Baking soda works by absorbing smells, and it’s the reason why people keep a box of it in their fridge. And although baking soda isn’t toxic to pets it can cause stomach upset if ingested; keep your pets away from the area while the baking soda sets in.
6. Use a Black Light To Illuminate Old Stains
A lot of pet stains are easy to spot visually, but some do slip by. If you suspect that there’s an old pet stain on your carpet you can try identifying it by smell — or you can use a black light.
Urine will glow if it’s hit by a black light, so running one over your floors with the lights turned off will help identify any old stain locations. Use a sticky note to mark the area so you can clean it when the lights are back on.
7. Rinse The Area After Cleaning If Using a Bleach Based Product
Certain cleaning solutions contain bleach, chlorine and other chemicals that can be harmful to pets, so it’s important to remove as much of those cleaning solutions as possible after using them to clean up pet stains.
You can get rid of the excess cleaning solution or residue by rinsing the area with some warm water. Using a spray bottle I spray warm water back over area until it’s well absorbed into the area, and then blot it back up with a towel.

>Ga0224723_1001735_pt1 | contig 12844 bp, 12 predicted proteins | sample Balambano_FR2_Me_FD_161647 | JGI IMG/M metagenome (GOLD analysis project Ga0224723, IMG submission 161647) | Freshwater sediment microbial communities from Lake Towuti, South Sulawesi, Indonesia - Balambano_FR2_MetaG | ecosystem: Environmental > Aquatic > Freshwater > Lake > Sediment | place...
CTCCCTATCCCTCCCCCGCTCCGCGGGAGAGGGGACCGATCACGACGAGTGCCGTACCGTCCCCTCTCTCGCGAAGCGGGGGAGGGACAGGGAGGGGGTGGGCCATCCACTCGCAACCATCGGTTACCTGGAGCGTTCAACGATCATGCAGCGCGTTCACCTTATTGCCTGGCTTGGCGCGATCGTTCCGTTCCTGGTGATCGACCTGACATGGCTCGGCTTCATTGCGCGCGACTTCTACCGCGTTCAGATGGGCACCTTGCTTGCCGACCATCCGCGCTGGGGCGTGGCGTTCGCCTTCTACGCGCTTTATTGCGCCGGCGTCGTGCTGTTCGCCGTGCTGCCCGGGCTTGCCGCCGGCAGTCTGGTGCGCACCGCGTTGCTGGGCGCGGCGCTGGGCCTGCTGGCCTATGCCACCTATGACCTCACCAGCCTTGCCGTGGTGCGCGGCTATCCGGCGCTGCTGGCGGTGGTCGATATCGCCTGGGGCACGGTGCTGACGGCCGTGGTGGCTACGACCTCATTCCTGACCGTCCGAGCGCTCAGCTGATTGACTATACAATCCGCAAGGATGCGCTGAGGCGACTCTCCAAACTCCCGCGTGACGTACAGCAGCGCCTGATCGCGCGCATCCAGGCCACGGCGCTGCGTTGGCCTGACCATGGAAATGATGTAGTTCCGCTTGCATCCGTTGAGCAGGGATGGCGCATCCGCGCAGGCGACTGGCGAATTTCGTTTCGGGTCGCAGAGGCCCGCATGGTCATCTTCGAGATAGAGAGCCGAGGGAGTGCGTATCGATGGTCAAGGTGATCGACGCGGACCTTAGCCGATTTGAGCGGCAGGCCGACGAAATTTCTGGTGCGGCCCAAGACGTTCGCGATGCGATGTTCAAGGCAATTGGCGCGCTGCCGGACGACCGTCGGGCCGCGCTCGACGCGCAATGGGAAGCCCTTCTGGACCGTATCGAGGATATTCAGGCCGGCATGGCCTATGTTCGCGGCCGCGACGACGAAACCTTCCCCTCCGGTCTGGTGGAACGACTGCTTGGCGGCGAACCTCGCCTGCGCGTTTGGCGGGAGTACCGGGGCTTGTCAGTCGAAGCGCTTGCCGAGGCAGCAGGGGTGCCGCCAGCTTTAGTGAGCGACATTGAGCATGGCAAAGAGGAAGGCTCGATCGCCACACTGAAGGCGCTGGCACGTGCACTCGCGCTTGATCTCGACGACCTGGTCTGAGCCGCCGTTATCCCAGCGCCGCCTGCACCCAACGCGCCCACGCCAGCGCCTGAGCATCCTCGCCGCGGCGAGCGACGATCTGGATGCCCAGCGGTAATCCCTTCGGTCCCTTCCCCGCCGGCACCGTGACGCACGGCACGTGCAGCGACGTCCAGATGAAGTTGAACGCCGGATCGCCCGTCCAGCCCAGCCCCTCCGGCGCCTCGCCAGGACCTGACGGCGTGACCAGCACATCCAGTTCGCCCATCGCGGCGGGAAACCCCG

8. Use a Dustpan to Help Clean Up Vomit
When cleaning up dog vomit the first thing I do is put on a pair of rubber gloves, and then I get the dustpan out. If the vomit I’m picking up is chunky or heavy I’ll use the dustpan to pick up the majority of it, and then paper towels for the rest of it.
As with urine you’ll want to clean up vomit as soon as possible, before it has a chance to set into the carpet and follow up by cleaning the soiled area. If the vomit has already dried you can use a window scraper (aka squeegee) to try to remove as much as possible before cleaning the area.
9. Be Careful When Using Hydrogen Peroxide
I prefer using a vinegar & water solution to clean up pet stains (see tip #1), but hydrogen peroxide is another popular option. While it does clean well certain carpet dyes can be discolored by hydrogen peroxide (most modern carpet fibers won’t be effected).
If you’re going to use hydrogen peroxide test it out on a small area first to make sure it’s not going to noticably bleach your carpet. Also be sure you’re using the standard 3% hydrogen peroxide that’s available in drug stores.
10. Use An Enzyme Based Product For Old Urine Stains
Enzyme based pet stain removers make cleaning up old stains a lot easier. They work by breaking up waste particles, and different types of cleaners target specific kinds of stains. The ones made for pet stains are available on amazon and at most pet stores.
To treat an old pet stain you’ll need to saturate the area with your enzymatic pet stain remover and leave it on until all those urine crystals have dissolved. As long as the area is sufficiently damp and waste particles remain the cleaner will continue to do it’s job.
Content retrieved from: https://www.puppyleaks.com/pet-stains/.